Category Archives: Dignity and Social Development

Decolonising the WASH sector

Being true to #BlackLivesMatter. Report of an IRC Global Talk

BlackLivesMatter-Montreal-Martin-Reisch-Unsplash

Gay Village, Montreal. Credit: Martin Reisch/Unsplash

“The problem isn’t men, it’s patriarchy.
The problem isn’t white people, it’s white supremacy.
The problem isn’t straight people, it’s homophobia.
Recognize systems of oppression before letting individual defensiveness paralyze you from dismantling them”. (Ruchika Tulshyan, founder of inclusion strategy firm Candour)

This is not a quote you would expect to hear from an opening speaker in your usual WASH sector webinar, but the title of the IRC Global Talk on 16 July was anything but usual: “Decolonising WASH sector knowledge and decolonising systems thinking”.

On 18 June 2020, IRC posted a message from our CEO on Black Lives Matter with a commitment to the global struggle against racism. For this Global Talk, we found two, young undaunted voices to help IRC kickstart discussions on our commitments to #BlackLivesMatter. We asked them to elaborate on their recent provocative think pieces on decolonisation. First up was Euphresia Luseka, a WASH Governance Consultant from Kenya who wrote “Initiating De-colonization of WASH Sector Knowledge”, followed by the UK-based writer/facilitator and historian, Alara Adali who believes in “Decolonising systems thinking” for social change.

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Sanitation Learning Hub launched

Sanitation Learning Hub

Following the start of a new four-year programme funded by Sida, the Institute of  Development Studies (IDS) launched the Sanitation Learning Hub website on 22 June 2020.

The website is divided into into three main sections:

Practical Support 

This section presents recommended approaches and practical tools to help sanitation and hygiene practitioners do their job well. It reflects our commitment to adaptable, ‘combinable’ and context-specific learning and sanitation approaches. Each approach page has an introduction recommended resources.

Current Thinking

Resources are divided by nine essential themes in this section. Each theme has an introduction, recommended resources, and sub-themes that get into more detail.

Connect, Share, Learn

The desire to bring together sanitation and hygiene professionals is reflected here. You can find blogs, news, events in the sector and more information about workshops, including stories from participants of past workshops. You can also submit a blog in this section.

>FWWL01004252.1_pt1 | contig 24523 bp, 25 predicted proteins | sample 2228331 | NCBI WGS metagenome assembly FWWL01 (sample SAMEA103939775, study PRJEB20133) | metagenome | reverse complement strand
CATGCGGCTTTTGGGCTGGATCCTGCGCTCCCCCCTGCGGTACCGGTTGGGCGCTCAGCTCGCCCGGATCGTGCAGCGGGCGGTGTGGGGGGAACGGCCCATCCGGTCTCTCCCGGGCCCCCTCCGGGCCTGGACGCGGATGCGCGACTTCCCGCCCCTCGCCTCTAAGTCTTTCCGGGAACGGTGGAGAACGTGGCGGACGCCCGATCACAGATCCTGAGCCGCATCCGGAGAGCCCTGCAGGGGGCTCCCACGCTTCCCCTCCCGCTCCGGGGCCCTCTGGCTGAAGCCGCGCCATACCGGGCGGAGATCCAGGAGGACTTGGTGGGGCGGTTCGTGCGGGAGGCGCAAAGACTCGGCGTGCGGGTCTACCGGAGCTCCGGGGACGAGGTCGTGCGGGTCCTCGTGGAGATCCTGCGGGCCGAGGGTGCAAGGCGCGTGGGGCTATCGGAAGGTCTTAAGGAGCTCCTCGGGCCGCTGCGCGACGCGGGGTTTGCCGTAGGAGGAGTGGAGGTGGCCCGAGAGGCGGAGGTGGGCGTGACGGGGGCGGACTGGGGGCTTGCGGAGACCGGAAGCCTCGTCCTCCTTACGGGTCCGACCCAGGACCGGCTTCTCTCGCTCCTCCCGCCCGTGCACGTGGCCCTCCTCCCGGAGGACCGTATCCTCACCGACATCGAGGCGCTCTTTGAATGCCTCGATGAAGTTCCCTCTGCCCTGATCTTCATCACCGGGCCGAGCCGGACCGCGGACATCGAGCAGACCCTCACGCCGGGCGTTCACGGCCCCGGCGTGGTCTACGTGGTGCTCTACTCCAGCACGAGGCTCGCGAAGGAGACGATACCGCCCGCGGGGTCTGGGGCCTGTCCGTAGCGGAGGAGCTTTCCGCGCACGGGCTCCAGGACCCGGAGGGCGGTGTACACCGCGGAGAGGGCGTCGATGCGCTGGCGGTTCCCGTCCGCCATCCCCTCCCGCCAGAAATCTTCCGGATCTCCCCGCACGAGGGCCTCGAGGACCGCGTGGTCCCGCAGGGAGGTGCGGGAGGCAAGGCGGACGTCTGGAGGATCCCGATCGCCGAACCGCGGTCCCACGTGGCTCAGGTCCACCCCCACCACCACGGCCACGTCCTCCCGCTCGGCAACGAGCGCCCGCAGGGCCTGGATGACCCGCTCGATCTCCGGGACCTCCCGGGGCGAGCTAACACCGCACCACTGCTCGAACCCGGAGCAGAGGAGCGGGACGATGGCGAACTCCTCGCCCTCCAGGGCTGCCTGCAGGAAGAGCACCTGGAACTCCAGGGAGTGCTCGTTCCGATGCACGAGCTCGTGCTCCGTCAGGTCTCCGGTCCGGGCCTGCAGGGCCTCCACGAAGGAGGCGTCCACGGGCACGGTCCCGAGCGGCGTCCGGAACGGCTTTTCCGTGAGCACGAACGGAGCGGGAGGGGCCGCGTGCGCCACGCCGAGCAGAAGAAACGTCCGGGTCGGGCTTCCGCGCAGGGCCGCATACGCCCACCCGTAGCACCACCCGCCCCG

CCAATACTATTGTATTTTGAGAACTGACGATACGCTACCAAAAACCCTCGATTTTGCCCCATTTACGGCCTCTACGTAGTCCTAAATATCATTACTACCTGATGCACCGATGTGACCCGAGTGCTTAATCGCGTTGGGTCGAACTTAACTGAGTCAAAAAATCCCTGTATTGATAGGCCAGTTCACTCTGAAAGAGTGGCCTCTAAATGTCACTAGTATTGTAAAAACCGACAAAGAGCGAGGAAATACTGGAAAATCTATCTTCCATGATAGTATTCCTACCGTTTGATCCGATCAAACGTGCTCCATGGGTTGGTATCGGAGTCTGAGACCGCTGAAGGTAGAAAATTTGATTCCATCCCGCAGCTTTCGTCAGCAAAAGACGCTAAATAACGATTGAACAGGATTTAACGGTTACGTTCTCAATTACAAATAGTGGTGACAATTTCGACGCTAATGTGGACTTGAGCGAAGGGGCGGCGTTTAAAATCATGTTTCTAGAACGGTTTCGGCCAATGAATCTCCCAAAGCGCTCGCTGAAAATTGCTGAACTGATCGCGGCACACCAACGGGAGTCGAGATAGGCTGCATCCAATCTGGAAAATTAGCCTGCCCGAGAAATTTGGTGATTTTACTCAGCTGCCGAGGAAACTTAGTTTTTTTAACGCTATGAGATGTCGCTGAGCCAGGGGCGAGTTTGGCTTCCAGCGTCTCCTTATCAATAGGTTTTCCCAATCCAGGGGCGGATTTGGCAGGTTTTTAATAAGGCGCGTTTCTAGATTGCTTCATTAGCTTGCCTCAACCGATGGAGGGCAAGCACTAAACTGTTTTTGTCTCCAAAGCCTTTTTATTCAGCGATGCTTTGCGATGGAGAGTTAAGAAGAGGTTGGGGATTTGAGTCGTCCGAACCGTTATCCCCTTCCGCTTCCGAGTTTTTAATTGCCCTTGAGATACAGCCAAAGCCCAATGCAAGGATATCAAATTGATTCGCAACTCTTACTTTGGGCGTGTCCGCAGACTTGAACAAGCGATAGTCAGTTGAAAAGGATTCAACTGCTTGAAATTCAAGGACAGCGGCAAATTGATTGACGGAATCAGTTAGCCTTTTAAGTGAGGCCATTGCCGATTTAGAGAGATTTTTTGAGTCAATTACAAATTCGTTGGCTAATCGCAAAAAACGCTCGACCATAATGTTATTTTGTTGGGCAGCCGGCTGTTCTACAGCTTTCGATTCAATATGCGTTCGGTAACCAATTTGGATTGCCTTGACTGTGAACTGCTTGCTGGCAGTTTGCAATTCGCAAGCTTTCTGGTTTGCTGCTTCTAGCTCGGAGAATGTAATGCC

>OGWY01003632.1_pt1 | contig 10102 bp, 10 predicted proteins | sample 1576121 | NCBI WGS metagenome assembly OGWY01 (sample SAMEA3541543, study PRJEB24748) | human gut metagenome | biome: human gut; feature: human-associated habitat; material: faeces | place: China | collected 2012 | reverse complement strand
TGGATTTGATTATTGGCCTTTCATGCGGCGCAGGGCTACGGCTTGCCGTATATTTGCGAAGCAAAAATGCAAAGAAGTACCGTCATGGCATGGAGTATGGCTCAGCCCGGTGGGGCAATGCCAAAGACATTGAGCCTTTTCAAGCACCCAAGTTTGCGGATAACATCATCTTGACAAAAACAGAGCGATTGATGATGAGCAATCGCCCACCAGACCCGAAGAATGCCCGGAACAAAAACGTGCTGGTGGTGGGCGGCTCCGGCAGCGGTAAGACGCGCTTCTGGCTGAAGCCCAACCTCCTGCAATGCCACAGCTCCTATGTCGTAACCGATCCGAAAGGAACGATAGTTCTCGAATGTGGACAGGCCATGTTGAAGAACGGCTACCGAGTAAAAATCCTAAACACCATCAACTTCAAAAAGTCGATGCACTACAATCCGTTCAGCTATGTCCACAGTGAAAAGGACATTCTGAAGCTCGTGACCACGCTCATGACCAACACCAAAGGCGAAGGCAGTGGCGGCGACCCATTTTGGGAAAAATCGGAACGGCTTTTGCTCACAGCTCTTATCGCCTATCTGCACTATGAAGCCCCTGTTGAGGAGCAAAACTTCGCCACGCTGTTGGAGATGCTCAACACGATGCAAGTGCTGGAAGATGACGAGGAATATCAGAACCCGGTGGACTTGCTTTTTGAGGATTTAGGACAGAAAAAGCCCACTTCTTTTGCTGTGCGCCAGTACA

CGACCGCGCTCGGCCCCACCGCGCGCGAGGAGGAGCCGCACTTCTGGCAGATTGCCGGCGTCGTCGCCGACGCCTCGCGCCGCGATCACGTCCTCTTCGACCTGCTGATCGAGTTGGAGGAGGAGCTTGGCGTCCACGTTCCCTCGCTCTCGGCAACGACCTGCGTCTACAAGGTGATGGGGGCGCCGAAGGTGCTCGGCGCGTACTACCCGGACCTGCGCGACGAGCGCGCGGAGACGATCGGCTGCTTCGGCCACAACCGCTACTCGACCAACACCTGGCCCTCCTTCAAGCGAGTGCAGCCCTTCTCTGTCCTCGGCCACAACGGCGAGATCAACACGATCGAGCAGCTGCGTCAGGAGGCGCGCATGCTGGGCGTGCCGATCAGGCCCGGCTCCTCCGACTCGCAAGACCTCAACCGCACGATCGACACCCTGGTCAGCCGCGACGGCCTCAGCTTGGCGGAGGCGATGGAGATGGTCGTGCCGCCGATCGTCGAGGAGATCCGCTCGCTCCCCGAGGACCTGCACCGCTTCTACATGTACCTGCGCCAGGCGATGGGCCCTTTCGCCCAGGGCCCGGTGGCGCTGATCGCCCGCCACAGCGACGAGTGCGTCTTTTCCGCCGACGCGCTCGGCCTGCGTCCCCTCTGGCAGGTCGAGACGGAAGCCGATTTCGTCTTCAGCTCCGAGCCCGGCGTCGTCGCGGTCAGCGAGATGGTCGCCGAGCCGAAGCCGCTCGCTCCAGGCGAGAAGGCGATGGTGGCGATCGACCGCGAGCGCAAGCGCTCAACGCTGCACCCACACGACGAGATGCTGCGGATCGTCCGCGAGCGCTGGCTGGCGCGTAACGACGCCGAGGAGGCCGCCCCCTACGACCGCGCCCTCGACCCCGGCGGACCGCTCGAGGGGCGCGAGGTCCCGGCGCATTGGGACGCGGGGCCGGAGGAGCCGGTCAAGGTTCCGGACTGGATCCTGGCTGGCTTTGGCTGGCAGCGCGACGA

Watch this video introduction to the new website.

Brief: Mitigating the impacts of COVID-19 and menstrual health and hygiene – UNICEF

Brief: Mitigating the impacts of COVID-19 and menstrual health and hygiene. UNICEF, April 2020.

A summary of essential considerations to ensure continuation of MHH during the pandemic:

  1. Ensure MHH supplies and WASH facilities are in place for healthcare workers and patients.
  2. Mitigate the impact of lack of access to menstrual materials and WASH facilities by providing menstrual materials in NFI and food assistance for girls and women with limited movement or in camps or institutions.
  3. Provide basic WASH facilities and services in communities, camps, and institutional settings.

All Women Need Equal Access to Water and Sanitation

All Women Need Equal Access to Water and Sanitation. by Pallavi Bharadwaj, Engineering for Change, March 9, 2020.

International Womens’ Day was recently celebrated worldwide, but many women and girls have little cause for celebration in at least one aspect of their lives. They have to walk miles each day to fetch potable water. This year #IWD2020’s theme was #EachforEqual.

Twenty-five years after adoption of the Beijing Declaration and Platform for Action (1995), the UN-Women’s executive director reports that no country has achieved equality for women and girls.

No country has reached low inequality in human development without reducing the loss coming from gender inequality.

Inequality is evident in access to Water Sanitation and Hygiene (WASH) related issues, too. Women and girls bear the brunt of spending unequal numbers of hours collecting water for their households and enduring physical and emotional injuries in doing so.

And despite those efforts, many are still unable to provide water security at a rate that is difficult to quantify, according to Sera Young, professor of anthropology and global health at Northwestern University.

Read the complete article.

Religion and Sanitation Practices – World Bank

Religion and Sanitation Practices. World Bank, January 2020.

Infant mortality among Hindus is higher than among Muslims in India, and religious differences in sanitation practices have been cited as a contributing factor.

To explore whether religion itself is associated with differences in sanitation practices, this study compares sanitation practices of Hindus and Muslims living in the same locations using three nationally-representative data sets from India.

Across all three data sets, the unconditional religion-specific gap in latrine ownership and latrine use declines by approximately two-thirds when conditioning on location characteristics or including location fixed effects.

Further, the estimates do not show evidence of religion-specific differences in other sanitation practices, such as handwashing or observed fecal material near homes.

Household sanitation practices vary substantially across areas of India, but religion itself has less direct influence when considering differences between Hindus and Muslims within the same location.

Health, safety and dignity of sanitation workers – WaterAid

Health, safety and dignity of sanitation workers. WaterAid, November 2019.

Sanitation workers provide an invaluable public service, vital to our daily lives and the environment. Yet they often work in conditions that expose them to the worst consequences of poor sanitation – debilitating infections, injuries, social stigma and even death – every day. wateraid.jpg

We have joined forces with the World Bank, the World Health Organization and the International Labour Organization to shed light on this neglected issue. Our report is the most extensive global exploration of the topic to date.

In it we analyse the problems sanitation workers face – focusing on those emptying pits and tanks and maintaining sewers – and explore good practices around the world. We suggest areas of action to ensure sanitation workers: have their rights recognized; are supported to organize as a labour force; and have their working conditions improved and progressively formalized.

Read the complete article.

Incontinence and WASH Focusing on people in humanitarian and low- and middle-income contexts